jailbroken

The 404 1,261: Where we pass Glass (podcast)

Leaked from today's 404 episode:

- Google Glass has been jailbroken, able to record while showing no activity and using secret gestures.

- Netflix said to eliminate hundreds of classic titles.

- White men wearing Google Glass.

- Hey Google Glass, are you recording me?

- Yes, you can tweet from Google Glass.… Read more

iOS 6.0.1 already jailbroken -- for some devices

iOS 6.0.1 users can now jailbreak their devices, but there are some bumps in the road.

The latest version of the iPhone Dev Team's Redsn0w can jailbreak iOS 6.0.1 devices, Redmond Pie confirmed today after testing the update.

However, not everyone can take advantage of the effort at this point.

The jailbreak works only on iOS devices powered by an A4 chip or lower. People who own the iPhone 5, the newest iPads, or the latest iPod Touch are out of luck. The jailbreak takes advantage of the Limera1n exploit, which can't handle the … Read more

Octopus Keyboard for iOS takes cue from BlackBerry 10

An iOS developer is working on a new keyboard that takes some cues from RIM's virtual keyboard in BlackBerry 10.

Dubbed Octopus Keyboard, the solution is designed for owners of jailbroken iPhones who want to get more functionality out of the virtual keyboard built into iOS. According to iDownloadBlog, which first reported on the keyboard, the software should enhance a user's ability to quickly type out a message, and can work with a host of languages.

However, the key feature is a learning function that runs in the background and determines what the user typically types out. Based on that information, words are displayed above a letter. If the user wants to add the word to the message, they can just hold their finger on the word and swipe up to make it happen.… Read more

SquareTrade's warranty now covers jailbroken iPhones

Third-party gadget warranty service SquareTrade today expanded its coverage, and now supports jailbroken iPhones.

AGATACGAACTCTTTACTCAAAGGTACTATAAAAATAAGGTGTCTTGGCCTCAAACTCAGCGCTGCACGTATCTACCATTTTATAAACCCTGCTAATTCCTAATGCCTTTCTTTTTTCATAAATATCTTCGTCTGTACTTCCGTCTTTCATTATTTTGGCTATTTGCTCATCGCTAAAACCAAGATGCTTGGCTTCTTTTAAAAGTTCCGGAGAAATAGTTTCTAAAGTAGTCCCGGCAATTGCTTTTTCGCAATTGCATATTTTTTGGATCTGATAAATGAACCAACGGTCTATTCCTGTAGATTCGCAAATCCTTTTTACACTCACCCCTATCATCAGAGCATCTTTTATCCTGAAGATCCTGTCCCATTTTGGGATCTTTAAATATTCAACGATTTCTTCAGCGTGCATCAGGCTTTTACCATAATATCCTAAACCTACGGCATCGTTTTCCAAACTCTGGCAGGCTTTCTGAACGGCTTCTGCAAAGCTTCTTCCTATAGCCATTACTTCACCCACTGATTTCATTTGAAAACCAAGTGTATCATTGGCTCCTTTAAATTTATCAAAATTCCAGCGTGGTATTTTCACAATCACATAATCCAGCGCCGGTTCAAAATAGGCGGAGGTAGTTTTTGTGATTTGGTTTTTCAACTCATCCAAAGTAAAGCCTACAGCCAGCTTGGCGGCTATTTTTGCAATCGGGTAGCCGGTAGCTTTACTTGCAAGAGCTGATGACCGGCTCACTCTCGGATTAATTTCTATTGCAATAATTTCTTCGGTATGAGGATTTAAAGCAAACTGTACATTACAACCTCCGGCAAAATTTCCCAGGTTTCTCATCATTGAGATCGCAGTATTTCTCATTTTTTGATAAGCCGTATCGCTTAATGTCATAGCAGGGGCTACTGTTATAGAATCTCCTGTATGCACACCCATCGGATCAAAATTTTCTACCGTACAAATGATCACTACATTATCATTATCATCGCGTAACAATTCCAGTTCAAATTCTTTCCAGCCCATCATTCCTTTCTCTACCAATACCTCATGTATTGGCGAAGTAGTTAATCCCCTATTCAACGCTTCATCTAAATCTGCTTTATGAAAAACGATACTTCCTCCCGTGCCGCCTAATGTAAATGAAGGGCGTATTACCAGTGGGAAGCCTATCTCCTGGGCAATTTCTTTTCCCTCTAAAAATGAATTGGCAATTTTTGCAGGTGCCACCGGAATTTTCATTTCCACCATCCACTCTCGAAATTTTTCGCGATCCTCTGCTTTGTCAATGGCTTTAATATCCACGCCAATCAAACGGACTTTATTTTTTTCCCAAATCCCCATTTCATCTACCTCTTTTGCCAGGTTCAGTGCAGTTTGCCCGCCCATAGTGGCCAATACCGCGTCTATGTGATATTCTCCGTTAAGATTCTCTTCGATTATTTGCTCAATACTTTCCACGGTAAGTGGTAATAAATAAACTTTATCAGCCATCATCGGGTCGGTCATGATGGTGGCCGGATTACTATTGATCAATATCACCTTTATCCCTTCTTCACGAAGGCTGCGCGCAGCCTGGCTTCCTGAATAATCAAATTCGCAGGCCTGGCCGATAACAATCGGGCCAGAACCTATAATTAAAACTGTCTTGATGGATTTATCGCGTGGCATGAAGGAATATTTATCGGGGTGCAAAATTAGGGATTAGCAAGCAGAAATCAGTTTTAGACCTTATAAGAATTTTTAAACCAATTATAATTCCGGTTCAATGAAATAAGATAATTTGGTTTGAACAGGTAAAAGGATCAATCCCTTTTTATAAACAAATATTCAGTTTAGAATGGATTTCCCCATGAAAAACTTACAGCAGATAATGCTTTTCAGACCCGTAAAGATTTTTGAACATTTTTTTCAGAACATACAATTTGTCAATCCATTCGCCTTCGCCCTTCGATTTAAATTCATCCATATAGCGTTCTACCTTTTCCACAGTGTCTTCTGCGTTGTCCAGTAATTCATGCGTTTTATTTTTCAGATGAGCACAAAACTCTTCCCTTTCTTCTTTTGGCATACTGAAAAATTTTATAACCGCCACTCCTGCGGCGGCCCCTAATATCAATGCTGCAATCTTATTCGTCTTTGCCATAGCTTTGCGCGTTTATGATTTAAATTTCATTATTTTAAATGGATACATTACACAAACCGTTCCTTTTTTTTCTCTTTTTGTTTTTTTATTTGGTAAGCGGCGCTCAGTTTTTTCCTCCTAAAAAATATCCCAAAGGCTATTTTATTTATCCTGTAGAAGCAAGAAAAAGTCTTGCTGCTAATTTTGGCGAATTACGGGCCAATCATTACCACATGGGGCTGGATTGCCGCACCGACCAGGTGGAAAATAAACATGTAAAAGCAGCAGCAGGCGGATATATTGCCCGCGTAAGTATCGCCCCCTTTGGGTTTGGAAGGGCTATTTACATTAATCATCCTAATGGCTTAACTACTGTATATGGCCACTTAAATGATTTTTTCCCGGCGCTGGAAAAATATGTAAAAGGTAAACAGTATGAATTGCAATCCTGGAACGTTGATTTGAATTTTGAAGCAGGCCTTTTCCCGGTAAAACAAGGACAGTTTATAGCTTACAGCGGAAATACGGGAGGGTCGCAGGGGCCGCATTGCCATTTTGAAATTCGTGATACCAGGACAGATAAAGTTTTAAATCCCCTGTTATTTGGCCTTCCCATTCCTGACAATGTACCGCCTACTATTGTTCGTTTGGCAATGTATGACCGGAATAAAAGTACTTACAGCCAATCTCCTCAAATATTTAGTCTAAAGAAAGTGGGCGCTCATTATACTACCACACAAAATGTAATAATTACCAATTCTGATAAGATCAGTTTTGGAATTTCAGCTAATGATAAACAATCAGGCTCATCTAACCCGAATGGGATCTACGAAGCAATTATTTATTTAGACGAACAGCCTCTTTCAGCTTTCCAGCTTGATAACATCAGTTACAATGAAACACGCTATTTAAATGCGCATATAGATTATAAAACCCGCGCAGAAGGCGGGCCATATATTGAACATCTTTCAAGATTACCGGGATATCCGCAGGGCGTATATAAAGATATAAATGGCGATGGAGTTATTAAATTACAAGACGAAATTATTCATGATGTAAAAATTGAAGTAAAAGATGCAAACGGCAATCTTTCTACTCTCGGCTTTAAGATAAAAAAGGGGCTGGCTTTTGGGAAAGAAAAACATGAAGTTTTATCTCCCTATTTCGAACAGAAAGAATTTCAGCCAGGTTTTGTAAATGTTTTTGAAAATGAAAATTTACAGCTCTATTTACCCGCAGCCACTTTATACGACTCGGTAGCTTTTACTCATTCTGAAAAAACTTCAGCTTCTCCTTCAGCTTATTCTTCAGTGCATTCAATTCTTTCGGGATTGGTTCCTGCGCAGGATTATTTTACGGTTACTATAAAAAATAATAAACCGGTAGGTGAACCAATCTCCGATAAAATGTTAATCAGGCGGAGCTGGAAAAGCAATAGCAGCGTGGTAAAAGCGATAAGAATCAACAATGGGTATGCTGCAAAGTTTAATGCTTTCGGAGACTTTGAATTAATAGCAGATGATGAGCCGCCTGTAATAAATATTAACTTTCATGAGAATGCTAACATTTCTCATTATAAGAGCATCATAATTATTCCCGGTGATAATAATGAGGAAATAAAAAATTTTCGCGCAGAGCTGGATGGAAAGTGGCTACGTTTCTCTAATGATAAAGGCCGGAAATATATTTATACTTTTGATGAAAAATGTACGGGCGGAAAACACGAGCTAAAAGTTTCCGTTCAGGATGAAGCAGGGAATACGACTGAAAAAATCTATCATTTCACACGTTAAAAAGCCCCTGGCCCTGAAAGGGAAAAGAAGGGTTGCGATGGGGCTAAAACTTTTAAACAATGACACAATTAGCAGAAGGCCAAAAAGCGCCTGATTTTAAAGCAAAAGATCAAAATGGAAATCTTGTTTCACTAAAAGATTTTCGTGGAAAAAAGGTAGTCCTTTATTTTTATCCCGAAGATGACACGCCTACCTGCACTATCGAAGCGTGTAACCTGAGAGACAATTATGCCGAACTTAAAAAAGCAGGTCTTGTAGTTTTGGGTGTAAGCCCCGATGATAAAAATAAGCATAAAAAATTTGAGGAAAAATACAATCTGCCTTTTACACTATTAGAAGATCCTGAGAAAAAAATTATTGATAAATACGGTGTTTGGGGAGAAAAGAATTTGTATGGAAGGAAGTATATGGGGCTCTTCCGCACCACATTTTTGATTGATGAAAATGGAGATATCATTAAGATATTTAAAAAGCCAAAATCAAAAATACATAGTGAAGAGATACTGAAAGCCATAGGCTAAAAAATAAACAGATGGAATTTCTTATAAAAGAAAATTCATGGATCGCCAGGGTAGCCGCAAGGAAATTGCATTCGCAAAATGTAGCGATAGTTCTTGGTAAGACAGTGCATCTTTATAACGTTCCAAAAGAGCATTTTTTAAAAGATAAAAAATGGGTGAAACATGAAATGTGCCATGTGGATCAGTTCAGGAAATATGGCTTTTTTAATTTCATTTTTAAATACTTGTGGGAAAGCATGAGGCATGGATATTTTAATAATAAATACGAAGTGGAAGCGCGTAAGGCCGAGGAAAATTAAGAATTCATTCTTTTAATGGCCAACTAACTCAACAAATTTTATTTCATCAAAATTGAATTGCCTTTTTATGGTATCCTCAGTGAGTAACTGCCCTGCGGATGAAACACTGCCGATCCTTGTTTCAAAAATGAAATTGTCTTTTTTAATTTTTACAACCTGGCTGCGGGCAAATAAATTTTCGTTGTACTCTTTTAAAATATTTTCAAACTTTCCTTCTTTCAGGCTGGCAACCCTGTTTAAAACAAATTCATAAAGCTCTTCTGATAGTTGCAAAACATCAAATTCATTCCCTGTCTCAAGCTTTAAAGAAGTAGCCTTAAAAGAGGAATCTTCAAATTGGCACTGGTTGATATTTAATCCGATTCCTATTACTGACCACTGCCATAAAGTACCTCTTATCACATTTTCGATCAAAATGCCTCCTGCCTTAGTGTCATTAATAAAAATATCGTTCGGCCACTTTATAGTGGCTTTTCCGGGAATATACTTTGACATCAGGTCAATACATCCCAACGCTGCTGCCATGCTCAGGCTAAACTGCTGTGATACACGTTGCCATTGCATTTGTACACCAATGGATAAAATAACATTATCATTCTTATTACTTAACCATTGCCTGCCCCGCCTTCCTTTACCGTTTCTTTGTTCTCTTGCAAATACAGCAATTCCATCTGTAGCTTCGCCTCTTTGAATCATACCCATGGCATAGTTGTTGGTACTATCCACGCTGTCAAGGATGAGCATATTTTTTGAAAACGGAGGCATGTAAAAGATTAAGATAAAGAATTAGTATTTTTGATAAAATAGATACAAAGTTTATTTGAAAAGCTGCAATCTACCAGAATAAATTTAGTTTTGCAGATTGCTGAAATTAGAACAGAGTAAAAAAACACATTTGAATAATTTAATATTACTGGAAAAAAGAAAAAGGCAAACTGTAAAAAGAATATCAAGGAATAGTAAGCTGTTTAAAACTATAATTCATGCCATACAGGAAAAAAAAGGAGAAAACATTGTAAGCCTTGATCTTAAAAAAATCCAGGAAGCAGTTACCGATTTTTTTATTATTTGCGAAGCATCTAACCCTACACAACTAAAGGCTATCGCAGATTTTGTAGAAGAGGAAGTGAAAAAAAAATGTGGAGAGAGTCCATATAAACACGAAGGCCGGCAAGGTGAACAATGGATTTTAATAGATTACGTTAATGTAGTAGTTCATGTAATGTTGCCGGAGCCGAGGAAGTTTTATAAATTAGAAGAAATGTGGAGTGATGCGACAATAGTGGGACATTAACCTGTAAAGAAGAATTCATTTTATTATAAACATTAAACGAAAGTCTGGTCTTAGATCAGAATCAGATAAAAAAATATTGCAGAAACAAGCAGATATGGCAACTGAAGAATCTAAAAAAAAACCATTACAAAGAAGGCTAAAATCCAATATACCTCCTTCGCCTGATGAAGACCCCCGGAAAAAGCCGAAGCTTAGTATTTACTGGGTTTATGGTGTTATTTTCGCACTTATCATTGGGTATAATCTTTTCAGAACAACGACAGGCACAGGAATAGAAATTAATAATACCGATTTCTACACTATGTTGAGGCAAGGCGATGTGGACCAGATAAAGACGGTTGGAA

That procedure -- which gives device owners deep system-level access, letting them install third-party software from places other than Apple's App Store -- voids Apple's own warranty, and that from carriers.

A company spokesperson said the change affects both new and existing coverage holders.

According to Vincent Tseng, SquareTrade's VP of strategy, this extends to iPads and iPods, which the company also covers as part of its warranty service. The three gadgets share the same operating system. It's also in effect for … Read more

Hackers get iOS apps to run full-screen on Apple TV

While you were buying the New Years bubbly and party horns, hackers were busy this weekend figuring out how to run iOS apps natively on Apple TV--and in full screen.

Dublin-based hacker and iOS developer Steven Troughton-Smith--known for getting Siri to work on an iPhone 4 and iPod Touch and even somewhat on an iPhone 3GS--says over the past couple days he and a fellow hacker have managed to get a jailbroken second-generation Apple TV to run iOS apps in full screen at 720p.

The hack, first reported by 9to5Mac, isn't publically available and is considered more … Read more

Gizmodo not charged in iPhone 4 theft

Hewlett-Packard permanently cuts the price of the TouchPad to just $399, Google is reportedly rushing to finish the Ice Cream Sandwich update to its Android operating system, and the San Mateo, Calif., district attorney has filed charges in the theft of an iPhone 4 prototype but not against Gizmodo.

Links from Thursday's episode of Loaded:

iPhone 4 charged filed against two men but not Gizmodo HTC buys Beats by Dr. Dre HP cuts price of TouchPad to $399 Google rushing to finish Ice Cream Sandwich Verizon and AT&T block jailbroken tetherers Nintendo 3DS gets "Flame Red"Read more

Android 3.2

Links from Monday's episode of Loaded:

Android 3.2 coming to tablets

Google Maps stops traffic estimates

iUsers enables mutliple users on iPad

Microsoft working secretly on social

No more easy passwords for Hotmail

NBA Jam for iPad coming soon (but already being played)

With the NBA season heading into playoff mode, EA Sports is due to release its over-the-top basketball game, NBA Jam for the iPad, any day. The game has actually been out for the iPhone for a few months for $4.99, but the iPad version has lagged behind it.